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Volume 11 Supplement 1

Challenges in malaria research

  • Oral presentation
  • Open Access

How protected are populations if transmission relapses? Insights from mathematical modeling and simulation

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Malaria Journal201211 (Suppl 1) :O55

  • Published:


  • Malaria
  • Plasmodium Falciparum
  • Infected Individual
  • Reproduction Number
  • Endemic Equilibrium


Malaria control measures have been successful in reducing malaria mortality and morbidity in sub-Saharan Africa in the last decade. In particular, in Principe Island, São Tomé e Príncipe, after 5 years of control measures, Plasmodium falciparum incidence has decreased 99% and prevalence measured by slide-positivity rate was below 1% in 2009 [1]. However, this method lacks sensitivity for detection of asymptomatic and sub-patent parasite carriage that has implications on transmission [2]. Furthermore, control measures have the adverse effect of promoting decrease of immunity against the parasite, and a relapse in transmission might therefore have more severe consequences on infected individuals [3].

Materials and methods

Mathematical models are developed to assess age and time trends on malaria infection and immunity against conserved and variant surface antigens of P. falciparum. The effect of interventions and transmission relapse on the dynamics of infection and immunity to markers of transmission intensity, such as the merozoite surface protein-3 (MSP-3) and of protection against disease, like P. falciparum erythrocyte membrane protein 1 (PfEMPI) at the population level are studied. To calibrate the model, sero-epidemiological data collected in 2005 and 2008 in Principe island with parasitemia determined by polymerase chain reaction (PCR) are used.


In 2005, with two years of control measures in Principe Island, P.falciparum PCR parasitemia was above 25% and, assuming endemic equilibrium, the basic reproduction number was still above 1. Patterns of seropositivity to conserved and anti-PfEMPI antibodies reflect cumulative exposure with age. Simulations of interventions that reduce the transmission coefficient mirror well the progression of infection and anti-MSP-3 immunity in the population in 2008 and suggest that prevalence of infection decays faster than immunity. However, when transmission relapses occur, the onset of immunity is slower than the increase of infected individuals, posing problems for severity of new infections. The simulated number of variants against PfEMP1 decayed steeply with interventions and the effect on particular variants associated with severe disease could give some clues on future malaria morbidity.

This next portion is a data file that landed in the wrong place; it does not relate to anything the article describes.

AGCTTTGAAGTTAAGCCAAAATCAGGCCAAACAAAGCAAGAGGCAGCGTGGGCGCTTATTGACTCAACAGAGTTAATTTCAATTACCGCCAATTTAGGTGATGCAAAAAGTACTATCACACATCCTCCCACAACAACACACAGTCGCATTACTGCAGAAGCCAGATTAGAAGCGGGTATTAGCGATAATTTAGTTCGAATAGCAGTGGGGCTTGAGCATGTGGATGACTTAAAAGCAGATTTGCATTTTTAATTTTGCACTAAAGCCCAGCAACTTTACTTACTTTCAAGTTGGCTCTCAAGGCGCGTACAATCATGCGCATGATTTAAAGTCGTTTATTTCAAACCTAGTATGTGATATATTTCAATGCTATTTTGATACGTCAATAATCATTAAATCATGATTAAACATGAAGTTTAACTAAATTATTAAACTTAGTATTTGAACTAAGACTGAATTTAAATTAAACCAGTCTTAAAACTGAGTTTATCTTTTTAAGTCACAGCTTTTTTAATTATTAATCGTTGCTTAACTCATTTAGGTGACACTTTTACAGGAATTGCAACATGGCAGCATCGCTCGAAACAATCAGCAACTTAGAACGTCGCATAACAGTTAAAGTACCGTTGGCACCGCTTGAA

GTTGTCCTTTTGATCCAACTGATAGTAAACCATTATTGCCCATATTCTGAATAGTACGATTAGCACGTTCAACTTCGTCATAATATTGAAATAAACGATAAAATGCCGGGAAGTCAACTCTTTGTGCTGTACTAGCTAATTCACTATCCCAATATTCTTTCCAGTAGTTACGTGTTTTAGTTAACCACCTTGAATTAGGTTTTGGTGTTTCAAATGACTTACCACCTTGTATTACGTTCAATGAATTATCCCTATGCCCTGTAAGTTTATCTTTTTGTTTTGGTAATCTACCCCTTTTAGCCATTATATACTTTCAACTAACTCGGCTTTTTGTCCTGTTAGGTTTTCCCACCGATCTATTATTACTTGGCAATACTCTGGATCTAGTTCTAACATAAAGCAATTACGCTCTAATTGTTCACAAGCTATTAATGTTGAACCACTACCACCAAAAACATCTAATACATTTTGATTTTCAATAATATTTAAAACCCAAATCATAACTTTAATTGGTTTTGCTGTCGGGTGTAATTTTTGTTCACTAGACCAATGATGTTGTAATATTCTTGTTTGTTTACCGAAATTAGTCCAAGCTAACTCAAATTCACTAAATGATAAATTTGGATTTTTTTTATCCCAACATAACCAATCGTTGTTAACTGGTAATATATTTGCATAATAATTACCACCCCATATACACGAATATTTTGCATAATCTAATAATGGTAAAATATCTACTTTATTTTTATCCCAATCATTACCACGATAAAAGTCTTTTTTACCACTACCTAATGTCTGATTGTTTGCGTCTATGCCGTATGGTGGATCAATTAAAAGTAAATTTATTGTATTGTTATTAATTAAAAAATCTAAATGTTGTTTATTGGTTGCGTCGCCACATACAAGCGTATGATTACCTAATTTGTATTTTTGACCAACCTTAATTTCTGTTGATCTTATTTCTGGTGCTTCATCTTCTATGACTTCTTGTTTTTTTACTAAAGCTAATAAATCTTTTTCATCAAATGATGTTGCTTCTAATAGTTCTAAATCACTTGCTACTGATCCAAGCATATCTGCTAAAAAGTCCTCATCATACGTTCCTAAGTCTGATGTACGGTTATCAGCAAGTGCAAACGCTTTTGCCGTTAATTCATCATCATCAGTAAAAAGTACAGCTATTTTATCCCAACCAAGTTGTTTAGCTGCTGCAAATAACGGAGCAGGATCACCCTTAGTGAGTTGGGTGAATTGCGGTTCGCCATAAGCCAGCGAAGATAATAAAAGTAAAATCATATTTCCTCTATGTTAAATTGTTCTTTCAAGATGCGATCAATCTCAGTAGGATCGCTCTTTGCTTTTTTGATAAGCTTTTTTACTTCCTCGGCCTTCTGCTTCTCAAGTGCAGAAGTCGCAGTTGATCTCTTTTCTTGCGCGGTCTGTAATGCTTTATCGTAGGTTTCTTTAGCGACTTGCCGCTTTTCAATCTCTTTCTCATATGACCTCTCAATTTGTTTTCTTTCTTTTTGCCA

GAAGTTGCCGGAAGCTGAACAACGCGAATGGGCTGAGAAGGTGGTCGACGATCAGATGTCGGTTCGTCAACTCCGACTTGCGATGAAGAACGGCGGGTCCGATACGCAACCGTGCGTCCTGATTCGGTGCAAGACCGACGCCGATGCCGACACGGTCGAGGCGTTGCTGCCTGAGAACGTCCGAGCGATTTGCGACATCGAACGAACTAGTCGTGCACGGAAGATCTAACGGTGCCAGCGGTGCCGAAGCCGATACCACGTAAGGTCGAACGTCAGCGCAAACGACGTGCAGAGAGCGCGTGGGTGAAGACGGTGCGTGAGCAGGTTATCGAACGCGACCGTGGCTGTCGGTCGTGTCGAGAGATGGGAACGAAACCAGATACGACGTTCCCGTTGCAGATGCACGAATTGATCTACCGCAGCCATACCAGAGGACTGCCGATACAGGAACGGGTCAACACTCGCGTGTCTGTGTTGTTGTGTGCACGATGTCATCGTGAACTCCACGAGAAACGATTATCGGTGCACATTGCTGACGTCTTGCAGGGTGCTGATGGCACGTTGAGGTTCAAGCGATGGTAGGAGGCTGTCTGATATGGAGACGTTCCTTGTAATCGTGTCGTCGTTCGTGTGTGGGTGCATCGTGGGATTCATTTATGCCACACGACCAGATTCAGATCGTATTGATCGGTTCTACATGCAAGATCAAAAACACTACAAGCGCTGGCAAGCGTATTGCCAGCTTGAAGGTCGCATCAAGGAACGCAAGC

Based on data from a settlement that has been subject to control measures we explore conditions under which the decay on the diversity of the immune repertoire can increase morbidity if transmission relapses and we aim to propose and inspire strategies to undermine the impact of this issue.

Authors’ Affiliations

Instituto Gulbenkian de Ciência, Rua da Quinta Grande, 6, 2781-901 Oeiras, Portugal
Centre for Medical Parasitology, Department of International Health, Immunology & Microbiology, Faculty of Health Sciences, University of Copenhagen and Department of Infectious Diseases, Copenhagen University Hospital (Rigshospitalet), CSS Øster Farimagsgade 5, Building 22 & 23, Postbox 2099, 1014 Copenhagen, Denmark


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  2. da Silva-Nunes M, Moreno M, Conn JE, Gamboa D, Abeles S, Vinetz JM, Ferreira MU: Amazonian malaria: asymptomatic human reservoirs, diagnostic challenges, environmentally driven changes in mosquito vector populations, and the mandate for sustainable control strategies. Acta Trop. 2012, 121 (3): 281-291. 10.1016/j.actatropica.2011.10.001.PubMed CentralView ArticlePubMedGoogle Scholar
  3. Drakeley CJ, Corran PH, Coleman PG, Tongren JE, McDonald SLR, Carneiro I, Malima R, Lusingu J, Manjurano A, Nkya WMM, Lemnge MM, Cox J, Reyburn H, Riley EM: Estimating medium- and long-term trends in malaria transmission by using serological markers of malaria exposure. Proc Natl Acad Sci USA. 2005, 102 (14): 5108-5113. 10.1073/pnas.0408725102.PubMed CentralView ArticlePubMedGoogle Scholar


© Bandeiras et al; licensee BioMed Central Ltd. 2012

This article is published under license to BioMed Central Ltd. This is an Open Access article distributed under the terms of the Creative Commons Attribution License (, which permits unrestricted use, distribution, and reproduction in any medium, provided the original work is properly cited.


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